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Walking bass solos

Discussion in 'Jazz Technique [DB]' started by Bijoux, Mar 21, 2002.

  1. Bijoux


    Aug 13, 2001
    does anybody have any thoughts on "walking bass solos" I love the Keith Jarrett trio with Gary Peacock and Jack Dejonette, and I kind of dig Gary's walking solos, I think that they create momentun but yet are not explored to it's fullest, any of you ever play like that or have any thoughts on this subject? thanks for sharing.
  2. anonymous0726

    anonymous0726 Guest

    Nov 4, 2001
    I maintain absolute comtempt for them. I call them, without affection, 'Un-earned' bass solos.
  3. Monte


    Jan 9, 2001
    DFW Area, Tejas
    I must completely disagree. Leaving the walk out front with added ornementation can be both tasteful AND keep the groove. Ron Carter, Leroy Vinnegar, Rodney Whitaker, and many others have done walking solos that I have thought were really musical and added to the tune.

  4. Knowing how to put together a good walking line is a well-honed CRAFT and can contain compelling melodic (if not rhythmic) statements.

    I don't see any problem in a bassist wanting occasionally to display his walking wares (no pun) without the needless clutter of some hornblower mucking things up.
  5. anonymous0726

    anonymous0726 Guest

    Nov 4, 2001
    There's nothing to agree or disagree with. I don't like them.
  6. Chris Fitzgerald

    Chris Fitzgerald Student of Life Staff Member Administrator

    Oct 19, 2000
    Louisville, KY
    Personally, I think they blow, although I have heard a few that were interesting (Charlie Haden comes to mind). What bothers me about them is that it's the bass player version of what would happen if the drummer just continued to play, "BOOM-spang-a-lang--spang-a-lang--spang-a-lang--spang-a-lang....." for an entire chorus of drum solo.

    But as always, that's just my opinion and nothing more. YMMV.
  7. EFischer1

    EFischer1 Guest

    Mar 17, 2002
    New York, New York
    I think it depends on the chart you're playing. If its a heavy, fast swing or a shuffle walking solos are pretty rad. On anything else...they pretty much suck. Thats all.
  8. I think in the year 2002 that walking bass solos are one of the most unexplored techniques of jazz bass players. Yeah, If you hear some one who doesn't have the ability to do anything but walk during a solo it probably will suck, but when you hear masters like Haden, Peacock, or Mike Richmond pull it off it's mind blowing.
  9. I think it totally depends on what the rest of the band is doing. Many evil pianists will start playing they're own bass line if the bassist stops walking.
    The truth is most non-bassists don't care if the bass player can solo or not.

    "The old bass player said to his young protege'....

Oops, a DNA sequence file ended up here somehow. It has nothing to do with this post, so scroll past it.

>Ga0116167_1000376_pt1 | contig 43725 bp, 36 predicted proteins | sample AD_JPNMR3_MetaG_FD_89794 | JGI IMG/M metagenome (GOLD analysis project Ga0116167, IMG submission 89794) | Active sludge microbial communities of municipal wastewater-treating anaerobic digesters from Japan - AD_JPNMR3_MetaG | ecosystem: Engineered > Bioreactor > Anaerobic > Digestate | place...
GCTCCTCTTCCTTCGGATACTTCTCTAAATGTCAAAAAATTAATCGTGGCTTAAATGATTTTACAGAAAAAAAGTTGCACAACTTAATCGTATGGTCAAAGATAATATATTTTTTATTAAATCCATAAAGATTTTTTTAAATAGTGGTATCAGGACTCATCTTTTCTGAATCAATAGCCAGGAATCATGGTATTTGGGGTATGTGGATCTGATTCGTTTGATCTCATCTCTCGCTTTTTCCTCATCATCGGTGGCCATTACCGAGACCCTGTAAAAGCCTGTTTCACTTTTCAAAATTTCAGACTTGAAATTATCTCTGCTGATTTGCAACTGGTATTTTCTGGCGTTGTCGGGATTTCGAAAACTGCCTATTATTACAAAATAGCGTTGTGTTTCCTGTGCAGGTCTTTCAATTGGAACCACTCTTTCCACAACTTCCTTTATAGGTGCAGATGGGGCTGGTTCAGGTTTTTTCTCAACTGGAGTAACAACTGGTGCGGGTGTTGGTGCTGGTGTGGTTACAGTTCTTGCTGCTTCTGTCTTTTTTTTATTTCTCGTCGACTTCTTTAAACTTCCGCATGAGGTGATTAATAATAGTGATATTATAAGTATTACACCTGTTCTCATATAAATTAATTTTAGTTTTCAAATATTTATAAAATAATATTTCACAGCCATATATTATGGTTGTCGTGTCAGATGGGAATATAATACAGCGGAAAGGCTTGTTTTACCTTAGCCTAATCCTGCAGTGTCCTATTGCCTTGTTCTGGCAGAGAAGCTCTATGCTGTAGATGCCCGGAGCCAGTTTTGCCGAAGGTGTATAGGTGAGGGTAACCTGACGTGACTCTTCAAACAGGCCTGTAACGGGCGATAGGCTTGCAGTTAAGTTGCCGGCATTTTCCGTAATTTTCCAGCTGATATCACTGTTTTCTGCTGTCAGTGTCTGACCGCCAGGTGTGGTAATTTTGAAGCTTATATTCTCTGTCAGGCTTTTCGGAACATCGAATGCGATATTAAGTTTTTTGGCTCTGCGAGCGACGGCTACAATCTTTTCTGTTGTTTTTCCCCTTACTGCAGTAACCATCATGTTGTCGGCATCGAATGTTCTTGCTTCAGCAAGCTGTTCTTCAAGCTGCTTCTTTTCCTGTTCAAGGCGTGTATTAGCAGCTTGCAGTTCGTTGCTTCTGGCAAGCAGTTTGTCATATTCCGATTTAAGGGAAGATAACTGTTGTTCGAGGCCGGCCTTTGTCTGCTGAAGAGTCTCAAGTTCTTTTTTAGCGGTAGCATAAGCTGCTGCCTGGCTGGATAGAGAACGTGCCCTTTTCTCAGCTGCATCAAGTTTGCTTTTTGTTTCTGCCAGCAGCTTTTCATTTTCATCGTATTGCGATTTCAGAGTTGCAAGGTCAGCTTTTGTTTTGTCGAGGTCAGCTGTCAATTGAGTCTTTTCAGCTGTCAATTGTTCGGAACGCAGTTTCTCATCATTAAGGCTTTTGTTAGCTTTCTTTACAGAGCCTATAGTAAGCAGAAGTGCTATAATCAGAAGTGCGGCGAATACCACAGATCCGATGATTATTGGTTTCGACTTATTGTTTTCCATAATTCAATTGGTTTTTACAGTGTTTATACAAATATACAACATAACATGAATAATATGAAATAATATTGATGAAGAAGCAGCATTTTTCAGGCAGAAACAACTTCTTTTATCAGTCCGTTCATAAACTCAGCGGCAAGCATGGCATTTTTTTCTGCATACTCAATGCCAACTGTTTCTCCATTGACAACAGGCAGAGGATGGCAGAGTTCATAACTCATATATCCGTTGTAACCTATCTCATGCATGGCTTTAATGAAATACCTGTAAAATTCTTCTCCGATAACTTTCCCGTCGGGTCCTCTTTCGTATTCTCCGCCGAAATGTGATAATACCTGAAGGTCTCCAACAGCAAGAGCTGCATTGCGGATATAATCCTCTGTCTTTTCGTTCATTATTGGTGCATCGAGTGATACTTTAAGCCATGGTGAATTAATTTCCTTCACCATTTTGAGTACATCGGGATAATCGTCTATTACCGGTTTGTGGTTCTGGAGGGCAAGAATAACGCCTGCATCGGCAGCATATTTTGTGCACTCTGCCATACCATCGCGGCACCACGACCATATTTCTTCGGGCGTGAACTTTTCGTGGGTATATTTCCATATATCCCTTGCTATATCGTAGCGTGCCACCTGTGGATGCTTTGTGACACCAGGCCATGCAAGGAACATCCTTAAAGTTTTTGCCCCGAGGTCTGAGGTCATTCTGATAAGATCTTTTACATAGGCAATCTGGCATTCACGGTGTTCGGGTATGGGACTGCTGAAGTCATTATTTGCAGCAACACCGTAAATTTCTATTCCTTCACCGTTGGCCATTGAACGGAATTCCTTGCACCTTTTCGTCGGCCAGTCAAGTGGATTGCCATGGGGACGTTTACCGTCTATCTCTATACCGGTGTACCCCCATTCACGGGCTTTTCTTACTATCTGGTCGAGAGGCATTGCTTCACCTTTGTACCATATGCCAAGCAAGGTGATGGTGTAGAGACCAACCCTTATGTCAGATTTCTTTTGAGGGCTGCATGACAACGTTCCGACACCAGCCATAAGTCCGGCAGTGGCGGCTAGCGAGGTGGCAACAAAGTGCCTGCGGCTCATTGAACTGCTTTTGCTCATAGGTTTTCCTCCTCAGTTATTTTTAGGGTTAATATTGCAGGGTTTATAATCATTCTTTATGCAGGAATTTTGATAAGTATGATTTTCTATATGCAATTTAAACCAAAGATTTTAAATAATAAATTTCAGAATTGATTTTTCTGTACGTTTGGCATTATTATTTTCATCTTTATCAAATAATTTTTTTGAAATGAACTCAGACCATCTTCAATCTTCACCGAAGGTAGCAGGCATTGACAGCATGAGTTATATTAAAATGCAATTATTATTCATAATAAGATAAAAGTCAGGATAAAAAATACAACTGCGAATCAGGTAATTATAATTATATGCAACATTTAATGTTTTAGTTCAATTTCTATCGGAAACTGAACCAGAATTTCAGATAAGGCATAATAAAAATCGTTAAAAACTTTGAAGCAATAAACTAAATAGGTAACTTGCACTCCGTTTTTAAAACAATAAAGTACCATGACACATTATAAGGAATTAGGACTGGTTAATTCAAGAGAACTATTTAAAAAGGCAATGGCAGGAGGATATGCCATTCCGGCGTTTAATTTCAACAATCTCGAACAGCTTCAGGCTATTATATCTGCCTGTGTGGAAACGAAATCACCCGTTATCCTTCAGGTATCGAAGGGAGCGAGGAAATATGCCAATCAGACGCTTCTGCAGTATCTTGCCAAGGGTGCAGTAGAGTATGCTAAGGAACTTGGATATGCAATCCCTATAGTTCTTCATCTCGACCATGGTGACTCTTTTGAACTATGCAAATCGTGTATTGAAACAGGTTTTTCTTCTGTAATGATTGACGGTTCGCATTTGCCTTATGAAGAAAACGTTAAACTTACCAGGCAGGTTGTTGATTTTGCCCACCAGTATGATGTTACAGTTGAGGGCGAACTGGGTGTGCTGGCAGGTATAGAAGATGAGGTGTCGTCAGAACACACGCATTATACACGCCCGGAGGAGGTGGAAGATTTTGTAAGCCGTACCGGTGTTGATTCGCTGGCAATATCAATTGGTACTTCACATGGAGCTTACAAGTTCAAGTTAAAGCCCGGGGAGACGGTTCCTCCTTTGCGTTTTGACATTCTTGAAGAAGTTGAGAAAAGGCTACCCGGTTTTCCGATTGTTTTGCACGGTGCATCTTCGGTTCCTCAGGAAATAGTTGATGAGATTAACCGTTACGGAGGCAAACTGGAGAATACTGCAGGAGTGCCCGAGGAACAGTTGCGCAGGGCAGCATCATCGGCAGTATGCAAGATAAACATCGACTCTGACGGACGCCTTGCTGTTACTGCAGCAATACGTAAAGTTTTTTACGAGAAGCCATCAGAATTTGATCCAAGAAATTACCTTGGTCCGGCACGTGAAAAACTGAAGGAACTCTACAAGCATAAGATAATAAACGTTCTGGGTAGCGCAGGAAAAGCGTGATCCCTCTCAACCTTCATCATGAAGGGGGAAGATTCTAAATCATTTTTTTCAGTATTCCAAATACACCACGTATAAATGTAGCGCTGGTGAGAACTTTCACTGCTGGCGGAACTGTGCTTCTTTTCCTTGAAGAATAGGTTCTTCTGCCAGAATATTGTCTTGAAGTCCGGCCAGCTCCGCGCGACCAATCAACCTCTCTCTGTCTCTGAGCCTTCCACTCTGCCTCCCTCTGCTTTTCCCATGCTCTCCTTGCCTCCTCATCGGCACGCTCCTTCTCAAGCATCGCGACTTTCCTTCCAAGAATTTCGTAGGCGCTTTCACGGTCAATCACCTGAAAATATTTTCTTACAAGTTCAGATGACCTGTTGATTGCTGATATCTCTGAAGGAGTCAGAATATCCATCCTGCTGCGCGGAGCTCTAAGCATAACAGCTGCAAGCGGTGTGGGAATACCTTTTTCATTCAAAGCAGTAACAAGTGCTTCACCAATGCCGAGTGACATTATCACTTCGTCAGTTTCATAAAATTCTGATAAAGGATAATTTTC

The good news is you have wonderful technique.
    The bad news is you have wonderful technique...."

    Not to mention, if your being upset by watching a bass player walking on his solo, that means he/she is working and you are not. :)

  10. Bijoux


    Aug 13, 2001
    I agree with Dave, I've been listening to 6 set disc Keith Jarrett live at blue note and a lot of other Keith stuff, and I realize that the bass player is always following the pianist (of course that's his job) so the bass player needs to be ready to play any harmony and ocasionally choose direction, but when the bass player plays the walking bass solo he is the guy the lead the way and create excitement, check out how Dejonette and keith comp behind Gary, is actually pretty cool, it takes the music to another dimension, and the whole thing becomes like a collective improvisation starting from the bass, I think that there is a lot more room explore on that, and really wish to hear from a bassist's perspective that actually do that just to see if I am in the right track or if I am totally clueless or if there is a lot more to add to it, thanks for your reply.
  11. I think you hit the nail on the head with that one. If the rest of the band can't participate in a walking solo it won't sound good anyway. Since it isn't all that common, many musicians won't be able to get into it and create music the way Keith Jarrett and company can. Like all improvisations, it takes an open mind, shared concept, and knowledge of the style.
  12. Bijoux


    Aug 13, 2001
    yeah when drums and piano follow the bass instead, things just start boiling, is a lot of fun, it creates momentun, maybe after all is not about the bass solo itself, but it's about creating this new situation, just a different concept, there is a lot of concepts to be explored, but we are used to play the head then solos then trade with the drumer and head out. I am going to explore that whenever the situation presents itself and talk to other musicians about it, especially guys that don't play bass and if I hear anything interesting I'll post here, thanks again for the replies guys.

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